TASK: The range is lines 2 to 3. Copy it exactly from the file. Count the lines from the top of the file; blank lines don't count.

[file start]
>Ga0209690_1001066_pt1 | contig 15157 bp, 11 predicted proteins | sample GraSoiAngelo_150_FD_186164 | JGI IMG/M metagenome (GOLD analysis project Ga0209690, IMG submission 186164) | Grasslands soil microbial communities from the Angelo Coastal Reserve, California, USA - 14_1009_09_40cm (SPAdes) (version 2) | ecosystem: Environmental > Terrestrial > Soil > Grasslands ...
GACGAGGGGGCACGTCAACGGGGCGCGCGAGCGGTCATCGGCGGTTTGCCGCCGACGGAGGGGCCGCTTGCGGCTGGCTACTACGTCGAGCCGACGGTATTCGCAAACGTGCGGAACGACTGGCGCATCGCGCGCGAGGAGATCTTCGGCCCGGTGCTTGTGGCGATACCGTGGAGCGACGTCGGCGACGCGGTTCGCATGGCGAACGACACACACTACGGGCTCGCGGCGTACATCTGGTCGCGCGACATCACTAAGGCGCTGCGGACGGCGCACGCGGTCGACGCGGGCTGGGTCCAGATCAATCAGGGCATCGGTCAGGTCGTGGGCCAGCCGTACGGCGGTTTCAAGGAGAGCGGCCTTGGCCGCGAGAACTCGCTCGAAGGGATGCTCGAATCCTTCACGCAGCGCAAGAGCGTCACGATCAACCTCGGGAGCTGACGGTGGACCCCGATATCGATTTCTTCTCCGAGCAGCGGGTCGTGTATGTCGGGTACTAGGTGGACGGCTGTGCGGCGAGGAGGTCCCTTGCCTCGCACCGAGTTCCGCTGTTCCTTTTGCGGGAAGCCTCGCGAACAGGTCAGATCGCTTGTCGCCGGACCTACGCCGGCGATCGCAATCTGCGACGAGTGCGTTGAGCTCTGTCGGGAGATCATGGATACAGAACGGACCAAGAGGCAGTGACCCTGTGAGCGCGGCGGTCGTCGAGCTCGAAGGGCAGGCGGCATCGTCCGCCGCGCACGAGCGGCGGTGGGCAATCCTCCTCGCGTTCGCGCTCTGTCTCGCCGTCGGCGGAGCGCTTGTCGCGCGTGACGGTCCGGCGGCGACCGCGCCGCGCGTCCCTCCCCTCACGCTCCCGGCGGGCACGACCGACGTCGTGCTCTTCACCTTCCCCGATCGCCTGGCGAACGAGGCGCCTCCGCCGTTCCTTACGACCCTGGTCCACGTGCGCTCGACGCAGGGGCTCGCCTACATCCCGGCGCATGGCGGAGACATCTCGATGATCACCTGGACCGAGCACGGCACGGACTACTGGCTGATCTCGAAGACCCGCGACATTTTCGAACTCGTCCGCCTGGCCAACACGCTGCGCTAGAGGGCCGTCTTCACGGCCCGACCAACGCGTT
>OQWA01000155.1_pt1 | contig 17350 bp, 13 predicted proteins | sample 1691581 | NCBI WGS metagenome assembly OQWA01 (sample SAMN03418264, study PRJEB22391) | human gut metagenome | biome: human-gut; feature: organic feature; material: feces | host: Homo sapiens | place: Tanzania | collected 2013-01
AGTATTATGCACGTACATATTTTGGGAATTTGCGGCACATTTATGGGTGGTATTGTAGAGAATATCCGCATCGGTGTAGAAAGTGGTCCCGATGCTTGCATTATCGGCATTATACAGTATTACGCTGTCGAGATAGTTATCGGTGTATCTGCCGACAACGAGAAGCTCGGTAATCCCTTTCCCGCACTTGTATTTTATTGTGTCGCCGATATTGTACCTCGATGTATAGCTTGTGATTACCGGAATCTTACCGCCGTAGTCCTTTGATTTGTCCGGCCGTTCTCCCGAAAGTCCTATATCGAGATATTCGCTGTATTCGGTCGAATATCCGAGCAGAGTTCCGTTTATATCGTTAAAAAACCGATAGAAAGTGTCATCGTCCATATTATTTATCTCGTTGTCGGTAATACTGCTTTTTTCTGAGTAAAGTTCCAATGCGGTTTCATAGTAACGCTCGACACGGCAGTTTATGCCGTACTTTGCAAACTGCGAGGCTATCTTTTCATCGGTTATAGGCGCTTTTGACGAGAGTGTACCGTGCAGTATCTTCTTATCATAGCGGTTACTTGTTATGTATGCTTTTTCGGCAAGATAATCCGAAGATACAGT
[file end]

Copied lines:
GACGAGGGGGCACGTCAACGGGGCGCGCGAGCGGTCATCGGCGGTTTGCCGCCGACGGAGGGGCCGCTTGCGGCTGGCTACTACGTCGAGCCGACGGTATTCGCAAACGTGCGGAACGACTGGCGCATCGCGCGCGAGGAGATCTTCGGCCCGGTGCTTGTGGCGATACCGTGGAGCGACGTCGGCGACGCGGTTCGCATGGCGAACGACACACACTACGGGCTCGCGGCGTACATCTGGTCGCGCGACATCACTAAGGCGCTGCGGACGGCGCACGCGGTCGACGCGGGCTGGGTCCAGATCAATCAGGGCATCGGTCAGGTCGTGGGCCAGCCGTACGGCGGTTTCAAGGAGAGCGGCCTTGGCCGCGAGAACTCGCTCGAAGGGATGCTCGAATCCTTCACGCAGCGCAAGAGCGTCACGATCAACCTCGGGAGCTGACGGTGGACCCCGATATCGATTTCTTCTCCGAGCAGCGGGTCGTGTATGTCGGGTACTAGGTGGACGGCTGTGCGGCGAGGAGGTCCCTTGCCTCGCACCGAGTTCCGCTGTTCCTTTTGCGGGAAGCCTCGCGAACAGGTCAGATCGCTTGTCGCCGGACCTACGCCGGCGATCGCAATCTGCGACGAGTGCGTTGAGCTCTGTCGGGAGATCATGGATACAGAACGGACCAAGAGGCAGTGACCCTGTGAGCGCGGCGGTCGTCGAGCTCGAAGGGCAGGCGGCATCGTCCGCCGCGCACGAGCGGCGGTGGGCAATCCTCCTCGCGTTCGCGCTCTGTCTCGCCGTCGGCGGAGCGCTTGTCGCGCGTGACGGTCCGGCGGCGACCGCGCCGCGCGTCCCTCCCCTCACGCTCCCGGCGGGCACGACCGACGTCGTGCTCTTCACCTTCCCCGATCGCCTGGCGAACGAGGCGCCTCCGCCGTTCCTTACGACCCTGGTCCACGTGCGCTCGACGCAGGGGCTCGCCTACATCCCGGCGCATGGCGGAGACATCTCGATGATCACCTGGACCGAGCACGGCACGGACTACTGGCTGATCTCGAAGACCCGCGACATTTTCGAACTCGTCCGCCTGGCCAACACGCTGCGCTAGAGGGCCGTCTTCACGGCCCGACCAACGCGTT
>OQWA01000155.1_pt1 | contig 17350 bp, 13 predicted proteins | sample 1691581 | NCBI WGS metagenome assembly OQWA01 (sample SAMN03418264, study PRJEB22391) | human gut metagenome | biome: human-gut; feature: organic feature; material: feces | host: Homo sapiens | place: Tanzania | collected 2013-01